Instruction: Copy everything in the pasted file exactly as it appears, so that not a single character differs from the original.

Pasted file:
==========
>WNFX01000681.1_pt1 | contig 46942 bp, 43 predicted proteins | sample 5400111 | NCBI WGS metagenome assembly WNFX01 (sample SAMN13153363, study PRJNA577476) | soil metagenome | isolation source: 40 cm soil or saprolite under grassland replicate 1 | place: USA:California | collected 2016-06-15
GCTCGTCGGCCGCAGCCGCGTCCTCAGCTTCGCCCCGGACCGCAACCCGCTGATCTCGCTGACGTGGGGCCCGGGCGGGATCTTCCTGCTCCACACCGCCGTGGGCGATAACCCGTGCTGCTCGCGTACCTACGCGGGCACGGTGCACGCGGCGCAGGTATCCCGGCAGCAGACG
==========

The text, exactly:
>WNFX01000681.1_pt1 | contig 46942 bp, 43 predicted proteins | sample 5400111 | NCBI WGS metagenome assembly WNFX01 (sample SAMN13153363, study PRJNA577476) | soil metagenome | isolation source: 40 cm soil or saprolite under grassland replicate 1 | place: USA:California | collected 2016-06-15
GCTCGTCGGCCGCAGCCGCGTCCTCAGCTTCGCCCCGGACCGCAACCCGCTGATCTCGCTGACGTGGGGCCCGGGCGGGATCTTCCTGCTCCACACCGCCGTGGGCGATAACCCGTGCTGCTCGCGTACCTACGCGGGCACGGTGCACGCGGCGCAGGTATCCCGGCAGCAGACG